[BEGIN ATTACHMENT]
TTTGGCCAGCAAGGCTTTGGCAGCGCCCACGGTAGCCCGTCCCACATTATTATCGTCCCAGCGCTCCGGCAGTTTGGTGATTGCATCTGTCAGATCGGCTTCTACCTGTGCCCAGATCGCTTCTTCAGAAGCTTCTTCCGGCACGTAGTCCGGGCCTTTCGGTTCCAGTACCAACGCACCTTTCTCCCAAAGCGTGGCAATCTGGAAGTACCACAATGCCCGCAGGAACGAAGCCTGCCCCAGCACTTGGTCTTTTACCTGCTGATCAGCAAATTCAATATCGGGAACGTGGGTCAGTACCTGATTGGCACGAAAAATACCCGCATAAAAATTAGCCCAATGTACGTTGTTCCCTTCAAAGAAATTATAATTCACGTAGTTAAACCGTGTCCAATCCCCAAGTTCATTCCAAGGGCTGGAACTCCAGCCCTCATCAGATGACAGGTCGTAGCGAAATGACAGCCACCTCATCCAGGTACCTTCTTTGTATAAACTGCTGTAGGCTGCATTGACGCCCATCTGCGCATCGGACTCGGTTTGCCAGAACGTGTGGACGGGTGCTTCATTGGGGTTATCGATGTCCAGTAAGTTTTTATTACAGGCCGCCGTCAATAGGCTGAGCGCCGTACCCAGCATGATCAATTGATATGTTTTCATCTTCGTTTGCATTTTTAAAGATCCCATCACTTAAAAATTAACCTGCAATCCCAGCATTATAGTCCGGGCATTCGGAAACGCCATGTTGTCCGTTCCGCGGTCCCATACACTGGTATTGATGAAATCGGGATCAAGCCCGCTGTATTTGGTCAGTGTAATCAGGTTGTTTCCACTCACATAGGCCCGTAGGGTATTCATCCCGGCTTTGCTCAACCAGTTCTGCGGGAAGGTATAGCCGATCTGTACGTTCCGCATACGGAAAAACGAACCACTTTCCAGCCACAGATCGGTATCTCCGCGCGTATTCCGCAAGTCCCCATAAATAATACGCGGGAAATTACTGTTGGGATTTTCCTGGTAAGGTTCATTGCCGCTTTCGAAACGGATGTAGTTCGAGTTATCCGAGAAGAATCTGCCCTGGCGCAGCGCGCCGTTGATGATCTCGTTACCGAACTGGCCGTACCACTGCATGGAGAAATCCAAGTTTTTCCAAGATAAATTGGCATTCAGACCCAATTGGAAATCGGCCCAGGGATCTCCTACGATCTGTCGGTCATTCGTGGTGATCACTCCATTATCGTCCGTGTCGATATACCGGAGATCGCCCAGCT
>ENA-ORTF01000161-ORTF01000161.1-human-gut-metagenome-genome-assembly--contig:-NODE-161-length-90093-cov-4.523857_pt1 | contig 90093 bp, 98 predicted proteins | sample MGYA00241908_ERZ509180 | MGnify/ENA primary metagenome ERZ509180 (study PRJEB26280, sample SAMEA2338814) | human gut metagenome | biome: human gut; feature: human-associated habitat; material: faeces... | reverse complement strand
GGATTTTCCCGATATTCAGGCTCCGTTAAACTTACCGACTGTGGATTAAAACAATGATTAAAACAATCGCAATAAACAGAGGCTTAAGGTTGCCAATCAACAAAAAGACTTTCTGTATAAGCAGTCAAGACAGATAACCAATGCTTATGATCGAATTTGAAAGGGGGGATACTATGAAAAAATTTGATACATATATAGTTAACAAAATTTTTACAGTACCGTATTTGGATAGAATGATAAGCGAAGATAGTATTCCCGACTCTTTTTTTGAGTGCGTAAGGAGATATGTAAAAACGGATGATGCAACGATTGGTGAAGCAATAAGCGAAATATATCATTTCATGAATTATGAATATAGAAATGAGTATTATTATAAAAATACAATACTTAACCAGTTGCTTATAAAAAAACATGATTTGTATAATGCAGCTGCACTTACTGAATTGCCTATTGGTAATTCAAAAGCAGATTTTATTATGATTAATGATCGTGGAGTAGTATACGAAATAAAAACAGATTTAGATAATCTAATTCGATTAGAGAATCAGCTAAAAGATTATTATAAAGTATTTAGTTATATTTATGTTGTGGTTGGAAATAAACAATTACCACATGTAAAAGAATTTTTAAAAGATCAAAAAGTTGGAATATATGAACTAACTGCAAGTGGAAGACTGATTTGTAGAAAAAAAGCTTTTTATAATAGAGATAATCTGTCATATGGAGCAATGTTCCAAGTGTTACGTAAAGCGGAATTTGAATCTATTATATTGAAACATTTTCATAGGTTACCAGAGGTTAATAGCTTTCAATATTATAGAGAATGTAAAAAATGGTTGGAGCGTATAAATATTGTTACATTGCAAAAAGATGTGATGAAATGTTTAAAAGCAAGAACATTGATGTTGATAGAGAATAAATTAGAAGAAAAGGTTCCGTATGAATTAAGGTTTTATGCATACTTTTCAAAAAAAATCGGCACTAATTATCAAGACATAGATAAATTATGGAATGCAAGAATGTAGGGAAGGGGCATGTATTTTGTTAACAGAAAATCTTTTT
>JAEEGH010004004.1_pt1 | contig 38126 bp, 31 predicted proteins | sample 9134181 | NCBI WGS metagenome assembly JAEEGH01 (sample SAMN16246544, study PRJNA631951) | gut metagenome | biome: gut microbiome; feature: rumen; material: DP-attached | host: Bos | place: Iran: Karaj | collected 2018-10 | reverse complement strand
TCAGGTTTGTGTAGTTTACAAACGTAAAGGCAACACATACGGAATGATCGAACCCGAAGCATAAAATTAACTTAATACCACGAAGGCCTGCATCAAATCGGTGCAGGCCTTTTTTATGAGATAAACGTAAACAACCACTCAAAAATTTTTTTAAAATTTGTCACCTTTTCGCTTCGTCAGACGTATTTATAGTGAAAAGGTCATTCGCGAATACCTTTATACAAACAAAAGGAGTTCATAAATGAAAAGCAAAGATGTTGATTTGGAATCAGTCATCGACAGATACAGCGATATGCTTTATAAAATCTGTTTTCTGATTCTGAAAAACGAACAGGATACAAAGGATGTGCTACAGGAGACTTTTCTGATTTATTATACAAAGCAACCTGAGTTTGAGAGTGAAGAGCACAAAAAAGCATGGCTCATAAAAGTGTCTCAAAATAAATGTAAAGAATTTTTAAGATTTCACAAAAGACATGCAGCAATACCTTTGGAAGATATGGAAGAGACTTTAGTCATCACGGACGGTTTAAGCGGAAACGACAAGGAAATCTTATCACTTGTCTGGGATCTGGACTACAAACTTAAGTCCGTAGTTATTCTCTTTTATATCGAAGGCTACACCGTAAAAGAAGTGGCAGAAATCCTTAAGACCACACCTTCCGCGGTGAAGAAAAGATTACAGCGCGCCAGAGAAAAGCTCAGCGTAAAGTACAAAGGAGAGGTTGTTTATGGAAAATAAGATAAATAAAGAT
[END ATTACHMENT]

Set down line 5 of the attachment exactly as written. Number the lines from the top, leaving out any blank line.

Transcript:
TCAGGTTTGTGTAGTTTACAAACGTAAAGGCAACACATACGGAATGATCGAACCCGAAGCATAAAATTAACTTAATACCACGAAGGCCTGCATCAAATCGGTGCAGGCCTTTTTTATGAGATAAACGTAAACAACCACTCAAAAATTTTTTTAAAATTTGTCACCTTTTCGCTTCGTCAGACGTATTTATAGTGAAAAGGTCATTCGCGAATACCTTTATACAAACAAAAGGAGTTCATAAATGAAAAGCAAAGATGTTGATTTGGAATCAGTCATCGACAGATACAGCGATATGCTTTATAAAATCTGTTTTCTGATTCTGAAAAACGAACAGGATACAAAGGATGTGCTACAGGAGACTTTTCTGATTTATTATACAAAGCAACCTGAGTTTGAGAGTGAAGAGCACAAAAAAGCATGGCTCATAAAAGTGTCTCAAAATAAATGTAAAGAATTTTTAAGATTTCACAAAAGACATGCAGCAATACCTTTGGAAGATATGGAAGAGACTTTAGTCATCACGGACGGTTTAAGCGGAAACGACAAGGAAATCTTATCACTTGTCTGGGATCTGGACTACAAACTTAAGTCCGTAGTTATTCTCTTTTATATCGAAGGCTACACCGTAAAAGAAGTGGCAGAAATCCTTAAGACCACACCTTCCGCGGTGAAGAAAAGATTACAGCGCGCCAGAGAAAAGCTCAGCGTAAAGTACAAAGGAGAGGTTGTTTATGGAAAATAAGATAAATAAAGAT